The current 55th International Art Exhibition of the Venice Biennale includes many ‘firsts’. Among them is the Bahamas presenting a pavilion amid the choice real estate of the Arsenale. One of nine new entries added to this year’s list of exhibitors – the other eight are Côte d’Ivoire, the Kingdom of Bahrain, Kuwait, the Maldives, Nigeria, Paraguay, the Republic of Kosovo and the Vatican (yes, that’s right, the Vatican) – the Bahamas’ debut features 16 works by a single artist on the world-beating themes of climate change, new- frontier exploration and cultural difference. Even more unlikely: it's orchestrated by New York- based, Nassau-born Tavares Strachan, a wildcard conceptualist who routinely square-knots together farflung locales like Venice, Nassau and the North Pole.
“People don’t necessarily think about how closely the global north and south are linked together,” Strachan tells me over a beer at a down- at-the-heel Spanish workingman’s club on Manhattan’s west side, where we’ve met to discuss his Venice show. “The national model for an exhibition like the Biennale means something totally different today than it did a century ago. There was no discussion of climate change then – but now when there’s talk of the polar ice caps melting, it’s because islands like Venice and the Bahamas will be underwater.”
People don’t necessarily think about how closely the global north and south are linked together
A thirty-three-year-old creator who grabbed the attention of the international art scene in 2006 after he journeyed to Alaska to excavate a 4.5-ton block of ice which he later displayed in a solar-powered freezer in the Bahamas, Strachan is that rare, cagily confident, self-generating artist who prefers autonomy and temporary alliances to long-term gallery contracts in order to get things done. A free agent who has worked with various US and European galleries and institutions, his large-scale schemes routinely require teams of curators, production experts and assistants. One 2008 project, which resulted in the 2011 founding of what Strachan calls “the Bahamas Air and Space Exploration Center” (BASEC) – the artist’s version of NASA for his native country – led Strachan to confer with numbers of physicists and mathematicians in several countries before eventually travelling to the Yuri Gagarin Cosmonaut Training Center in Star City, Russia, for months of gruelling astronaut training.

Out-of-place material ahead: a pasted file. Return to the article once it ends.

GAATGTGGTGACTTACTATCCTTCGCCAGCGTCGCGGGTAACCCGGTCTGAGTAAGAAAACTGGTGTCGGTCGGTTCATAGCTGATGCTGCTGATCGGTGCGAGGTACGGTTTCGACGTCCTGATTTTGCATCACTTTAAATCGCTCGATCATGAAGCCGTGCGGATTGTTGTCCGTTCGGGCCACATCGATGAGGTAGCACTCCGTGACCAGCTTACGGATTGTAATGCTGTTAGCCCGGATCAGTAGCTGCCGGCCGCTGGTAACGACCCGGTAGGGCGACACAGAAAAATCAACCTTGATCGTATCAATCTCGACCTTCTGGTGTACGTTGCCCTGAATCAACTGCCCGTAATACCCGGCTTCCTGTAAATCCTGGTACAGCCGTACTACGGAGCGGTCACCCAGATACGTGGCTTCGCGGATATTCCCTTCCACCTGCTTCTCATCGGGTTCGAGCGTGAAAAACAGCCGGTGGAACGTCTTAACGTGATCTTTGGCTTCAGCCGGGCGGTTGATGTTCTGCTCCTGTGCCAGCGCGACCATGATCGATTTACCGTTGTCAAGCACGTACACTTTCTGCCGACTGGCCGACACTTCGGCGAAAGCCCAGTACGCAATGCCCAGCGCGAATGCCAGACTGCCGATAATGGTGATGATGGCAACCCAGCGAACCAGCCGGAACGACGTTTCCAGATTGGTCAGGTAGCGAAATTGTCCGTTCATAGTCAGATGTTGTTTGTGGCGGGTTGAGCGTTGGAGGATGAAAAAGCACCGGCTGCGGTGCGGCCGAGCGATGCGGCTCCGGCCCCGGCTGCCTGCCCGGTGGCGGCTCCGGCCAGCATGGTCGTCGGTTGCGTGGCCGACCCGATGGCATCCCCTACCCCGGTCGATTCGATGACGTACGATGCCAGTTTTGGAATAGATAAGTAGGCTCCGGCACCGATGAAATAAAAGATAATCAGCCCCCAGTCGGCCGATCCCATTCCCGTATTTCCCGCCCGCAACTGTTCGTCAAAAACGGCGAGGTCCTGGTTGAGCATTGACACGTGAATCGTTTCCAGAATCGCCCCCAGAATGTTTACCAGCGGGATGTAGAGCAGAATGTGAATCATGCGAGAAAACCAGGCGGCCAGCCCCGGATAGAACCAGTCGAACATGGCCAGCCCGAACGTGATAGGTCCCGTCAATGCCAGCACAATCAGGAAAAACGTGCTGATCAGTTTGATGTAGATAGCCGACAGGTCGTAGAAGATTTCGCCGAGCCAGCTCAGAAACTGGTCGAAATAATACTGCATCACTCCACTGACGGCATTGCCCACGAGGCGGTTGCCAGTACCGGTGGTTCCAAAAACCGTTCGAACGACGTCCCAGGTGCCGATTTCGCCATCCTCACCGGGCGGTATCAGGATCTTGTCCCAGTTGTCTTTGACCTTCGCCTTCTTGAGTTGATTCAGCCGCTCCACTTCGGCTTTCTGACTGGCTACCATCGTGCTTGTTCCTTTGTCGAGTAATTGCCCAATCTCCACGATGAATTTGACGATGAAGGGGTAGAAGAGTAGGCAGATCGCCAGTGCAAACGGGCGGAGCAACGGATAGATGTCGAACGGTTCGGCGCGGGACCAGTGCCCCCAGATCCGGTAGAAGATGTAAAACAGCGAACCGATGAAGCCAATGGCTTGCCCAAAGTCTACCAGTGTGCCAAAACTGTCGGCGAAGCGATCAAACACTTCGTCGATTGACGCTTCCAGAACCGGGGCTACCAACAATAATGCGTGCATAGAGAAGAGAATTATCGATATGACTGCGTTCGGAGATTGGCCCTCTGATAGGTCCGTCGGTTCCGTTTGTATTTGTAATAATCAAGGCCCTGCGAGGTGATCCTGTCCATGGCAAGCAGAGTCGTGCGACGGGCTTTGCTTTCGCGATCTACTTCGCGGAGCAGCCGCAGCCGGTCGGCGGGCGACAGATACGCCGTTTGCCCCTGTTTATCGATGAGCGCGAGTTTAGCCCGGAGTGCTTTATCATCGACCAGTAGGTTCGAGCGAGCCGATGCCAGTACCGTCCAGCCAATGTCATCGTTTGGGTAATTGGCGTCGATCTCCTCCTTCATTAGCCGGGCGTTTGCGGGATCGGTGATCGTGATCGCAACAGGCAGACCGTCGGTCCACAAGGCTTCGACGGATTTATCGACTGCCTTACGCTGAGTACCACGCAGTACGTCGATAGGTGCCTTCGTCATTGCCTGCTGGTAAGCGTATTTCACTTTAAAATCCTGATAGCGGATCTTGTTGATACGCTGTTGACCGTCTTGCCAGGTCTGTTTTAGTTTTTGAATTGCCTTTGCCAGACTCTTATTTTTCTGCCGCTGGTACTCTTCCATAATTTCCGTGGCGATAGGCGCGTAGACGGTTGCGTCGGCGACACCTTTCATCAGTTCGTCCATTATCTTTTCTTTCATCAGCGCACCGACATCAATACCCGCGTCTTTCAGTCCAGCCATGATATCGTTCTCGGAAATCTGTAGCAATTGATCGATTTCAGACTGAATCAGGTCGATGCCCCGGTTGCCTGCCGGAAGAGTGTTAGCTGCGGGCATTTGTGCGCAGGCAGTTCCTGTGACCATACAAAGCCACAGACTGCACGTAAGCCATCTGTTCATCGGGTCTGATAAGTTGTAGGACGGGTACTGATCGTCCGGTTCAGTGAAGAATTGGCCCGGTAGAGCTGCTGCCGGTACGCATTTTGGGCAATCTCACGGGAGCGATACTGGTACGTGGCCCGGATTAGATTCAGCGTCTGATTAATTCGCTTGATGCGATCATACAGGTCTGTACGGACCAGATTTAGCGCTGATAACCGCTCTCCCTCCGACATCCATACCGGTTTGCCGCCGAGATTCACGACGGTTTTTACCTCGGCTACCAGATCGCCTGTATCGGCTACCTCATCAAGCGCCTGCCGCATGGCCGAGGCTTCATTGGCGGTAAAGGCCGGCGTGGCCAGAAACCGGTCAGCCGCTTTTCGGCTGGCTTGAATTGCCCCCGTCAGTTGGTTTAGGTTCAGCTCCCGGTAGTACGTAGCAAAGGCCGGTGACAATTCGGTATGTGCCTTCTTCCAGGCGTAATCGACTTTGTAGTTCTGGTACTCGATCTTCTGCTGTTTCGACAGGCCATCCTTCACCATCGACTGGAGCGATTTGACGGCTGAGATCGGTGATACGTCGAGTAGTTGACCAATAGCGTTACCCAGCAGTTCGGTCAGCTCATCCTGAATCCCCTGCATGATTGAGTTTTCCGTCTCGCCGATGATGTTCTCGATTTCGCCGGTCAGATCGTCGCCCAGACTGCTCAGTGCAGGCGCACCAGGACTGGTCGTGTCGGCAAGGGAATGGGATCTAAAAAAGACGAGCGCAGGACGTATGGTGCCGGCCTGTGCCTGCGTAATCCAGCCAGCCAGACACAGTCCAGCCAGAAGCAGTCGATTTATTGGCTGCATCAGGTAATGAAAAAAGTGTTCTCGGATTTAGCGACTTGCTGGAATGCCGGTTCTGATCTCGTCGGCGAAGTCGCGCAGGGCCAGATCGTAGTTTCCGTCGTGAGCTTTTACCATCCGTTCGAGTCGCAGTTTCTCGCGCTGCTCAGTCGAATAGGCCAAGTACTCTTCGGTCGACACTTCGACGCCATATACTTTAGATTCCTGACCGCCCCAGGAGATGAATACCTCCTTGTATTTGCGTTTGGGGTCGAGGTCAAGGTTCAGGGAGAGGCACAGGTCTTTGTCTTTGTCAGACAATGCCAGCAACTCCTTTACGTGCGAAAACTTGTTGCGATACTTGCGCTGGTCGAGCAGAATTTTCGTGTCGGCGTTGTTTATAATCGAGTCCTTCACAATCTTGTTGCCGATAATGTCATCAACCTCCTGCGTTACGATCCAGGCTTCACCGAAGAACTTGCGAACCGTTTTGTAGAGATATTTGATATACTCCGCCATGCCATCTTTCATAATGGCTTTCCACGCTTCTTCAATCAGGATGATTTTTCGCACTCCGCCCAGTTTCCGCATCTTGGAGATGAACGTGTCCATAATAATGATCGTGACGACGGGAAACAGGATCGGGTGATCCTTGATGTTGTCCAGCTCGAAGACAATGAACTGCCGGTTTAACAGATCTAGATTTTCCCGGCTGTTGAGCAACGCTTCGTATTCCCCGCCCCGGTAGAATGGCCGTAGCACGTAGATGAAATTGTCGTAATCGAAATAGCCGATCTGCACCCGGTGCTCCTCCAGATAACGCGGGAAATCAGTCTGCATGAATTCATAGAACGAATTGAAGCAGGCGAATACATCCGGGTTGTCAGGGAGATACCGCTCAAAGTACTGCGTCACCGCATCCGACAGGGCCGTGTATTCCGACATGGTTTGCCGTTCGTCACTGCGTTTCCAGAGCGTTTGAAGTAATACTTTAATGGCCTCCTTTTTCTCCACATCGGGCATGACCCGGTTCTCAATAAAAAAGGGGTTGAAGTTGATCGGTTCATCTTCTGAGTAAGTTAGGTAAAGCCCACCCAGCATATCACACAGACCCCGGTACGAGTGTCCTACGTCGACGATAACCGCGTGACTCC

For his Venice installation, which he has darkly titled Polar Eclipse, Strachan has decided – he tells me as we strain to talk over a World Cup qualifying match on television – to “go all out”, putting everything he can into a multipart, enormously complex operation of the sort that can sometimes make art acquire outsize, even heroic dimensions. A project that involves, among other geographical dislocations, the artist retracing the steps of Robert Peary and Matthew Alexander Henson’s 1909 expedition to the North Pole – the African-American Henson is reported to have led rather than assisted the Caucasian Peary in this historically contested achievement – Polar Eclipse also features Strachan in his most complete psychocartographer mode.
“I’m fascinated by the idea of being in two or more places at once, and exploring difference that way,” Strachan tells me – namely, the evolving notions of belonging, national identity and globalisation. “The way an institution like the Biennale deploys the idea of ‘difference’ as cultural tourism, both historically and currently, is something I want to work with and expand till I’m satisfied I’ve dealt with it completely.”